For over ten years, David Allen’s book, Getting Things Done: The Art of Stress-Free Productivity, has been gaining fans in droves. The Getting Things Done (GTD) approach to managing personal productivity recognizes that as life become increasingly complex, the challenge of juggling tasks from personal, work, and social realms takes its toll. Allen’s methods are designed to maximize the number of important tasks you complete while at the same time reducing stress.
It’s not much of a stretch to say that professional project teams face the same struggle of juggling tasks across various projects and areas of responsibility. To make matters worse, the tasks and projects are often inter-dependent, need to be tightly tracked, and have a direct impact on the bottom line. It’s enough to make your head spin.
So can the lessons from GTD be extended for professional use? Can project teams become more productive and less stressed out than they are today by tackling project management in a different way? We think the answer is yes. LiquidPlanner’s flexible structure and emphasis on prioritization make it a natural choice for professional GTD.* We’ll show you how you can model Allen’s five stages of managing your work right in LiquidPlanner, while still leveraging the tracking, reporting, and collaboration aspects that are critical to professional project management.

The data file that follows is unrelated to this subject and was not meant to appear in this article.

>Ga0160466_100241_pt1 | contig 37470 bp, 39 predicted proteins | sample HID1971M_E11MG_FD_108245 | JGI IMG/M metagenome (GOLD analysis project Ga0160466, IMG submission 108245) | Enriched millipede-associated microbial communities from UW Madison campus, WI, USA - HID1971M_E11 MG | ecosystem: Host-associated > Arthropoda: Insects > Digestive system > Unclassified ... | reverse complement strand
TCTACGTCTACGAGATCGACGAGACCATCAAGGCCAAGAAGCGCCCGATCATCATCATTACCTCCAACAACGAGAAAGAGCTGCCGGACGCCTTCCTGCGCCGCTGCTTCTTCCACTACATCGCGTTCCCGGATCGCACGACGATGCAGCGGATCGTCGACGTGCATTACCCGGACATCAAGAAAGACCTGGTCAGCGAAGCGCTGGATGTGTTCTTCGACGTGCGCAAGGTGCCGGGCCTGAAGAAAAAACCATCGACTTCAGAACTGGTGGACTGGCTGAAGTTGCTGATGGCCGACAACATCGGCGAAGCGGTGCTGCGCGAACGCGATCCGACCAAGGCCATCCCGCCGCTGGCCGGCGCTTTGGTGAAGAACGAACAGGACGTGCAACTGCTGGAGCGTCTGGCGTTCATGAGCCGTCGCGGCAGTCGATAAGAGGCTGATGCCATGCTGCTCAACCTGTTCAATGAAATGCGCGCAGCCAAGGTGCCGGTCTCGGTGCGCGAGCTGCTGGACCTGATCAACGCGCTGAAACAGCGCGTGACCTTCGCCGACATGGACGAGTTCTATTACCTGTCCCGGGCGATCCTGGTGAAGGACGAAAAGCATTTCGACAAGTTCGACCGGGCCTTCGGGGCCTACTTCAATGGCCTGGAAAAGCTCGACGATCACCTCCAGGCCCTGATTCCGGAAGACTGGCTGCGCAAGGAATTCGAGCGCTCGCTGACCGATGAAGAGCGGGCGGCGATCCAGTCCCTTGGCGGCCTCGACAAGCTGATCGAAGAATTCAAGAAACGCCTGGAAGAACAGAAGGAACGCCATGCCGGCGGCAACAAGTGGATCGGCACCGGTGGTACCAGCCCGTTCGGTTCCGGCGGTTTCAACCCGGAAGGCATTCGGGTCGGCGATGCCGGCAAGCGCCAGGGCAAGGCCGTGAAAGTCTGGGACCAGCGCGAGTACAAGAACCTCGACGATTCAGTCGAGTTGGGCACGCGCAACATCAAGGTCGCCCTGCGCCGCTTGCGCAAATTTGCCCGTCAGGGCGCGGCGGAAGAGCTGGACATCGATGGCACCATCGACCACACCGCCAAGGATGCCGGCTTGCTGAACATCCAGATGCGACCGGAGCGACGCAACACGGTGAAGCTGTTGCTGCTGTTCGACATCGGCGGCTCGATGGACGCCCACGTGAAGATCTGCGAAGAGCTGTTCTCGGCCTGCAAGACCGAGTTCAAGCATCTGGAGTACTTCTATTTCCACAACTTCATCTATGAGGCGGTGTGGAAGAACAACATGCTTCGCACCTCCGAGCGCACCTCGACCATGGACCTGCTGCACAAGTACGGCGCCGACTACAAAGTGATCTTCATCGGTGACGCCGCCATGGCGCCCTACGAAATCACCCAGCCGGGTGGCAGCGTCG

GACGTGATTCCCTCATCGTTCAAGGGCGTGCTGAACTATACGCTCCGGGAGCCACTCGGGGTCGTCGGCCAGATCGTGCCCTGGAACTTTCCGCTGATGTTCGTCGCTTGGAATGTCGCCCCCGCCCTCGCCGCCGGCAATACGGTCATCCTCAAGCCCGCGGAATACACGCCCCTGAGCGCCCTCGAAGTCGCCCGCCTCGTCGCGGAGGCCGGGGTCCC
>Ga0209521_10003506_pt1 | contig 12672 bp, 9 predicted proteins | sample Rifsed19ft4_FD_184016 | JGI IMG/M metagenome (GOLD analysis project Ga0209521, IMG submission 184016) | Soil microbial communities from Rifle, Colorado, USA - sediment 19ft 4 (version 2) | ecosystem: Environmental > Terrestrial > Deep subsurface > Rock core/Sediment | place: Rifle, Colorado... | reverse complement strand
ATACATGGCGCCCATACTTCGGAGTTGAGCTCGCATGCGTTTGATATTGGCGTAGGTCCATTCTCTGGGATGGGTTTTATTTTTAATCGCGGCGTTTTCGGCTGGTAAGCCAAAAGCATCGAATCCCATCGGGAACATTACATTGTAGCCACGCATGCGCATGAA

Getting Things Done is all about getting information out of your head and into a “trusted external memory” – in this case, a collaborative online project management system. Then you’ve got to do something with it. The steps below are simply an interpretation of the standard GTD practice, but they just might help you deal with your project information overload.
Stage 1: Collect things that command our attention.
Professional project management teams have lots of bits going back and forth. Some are tasks that need to be completed as part of a project, some are merely information odds and ends that should be captured and archived. Sometimes it’s customer feedback that’s been submitted, other times it’s ideas for the future. If it’s sitting around in email, it’s creating a drag on individuals, and it’s also losing value and relevance.
Strategy: Set up an “Inbox” in LiquidPlanner. Start by creating a general holding package for all “new” stuff. Using email integration you can send email directly into LiquidPlanner and automatically create a new task for each item. This is a great way to clear your inbox of those things you need to capture, plus it’s a quick way to capture the thoughts and ideas rattling around in your brain.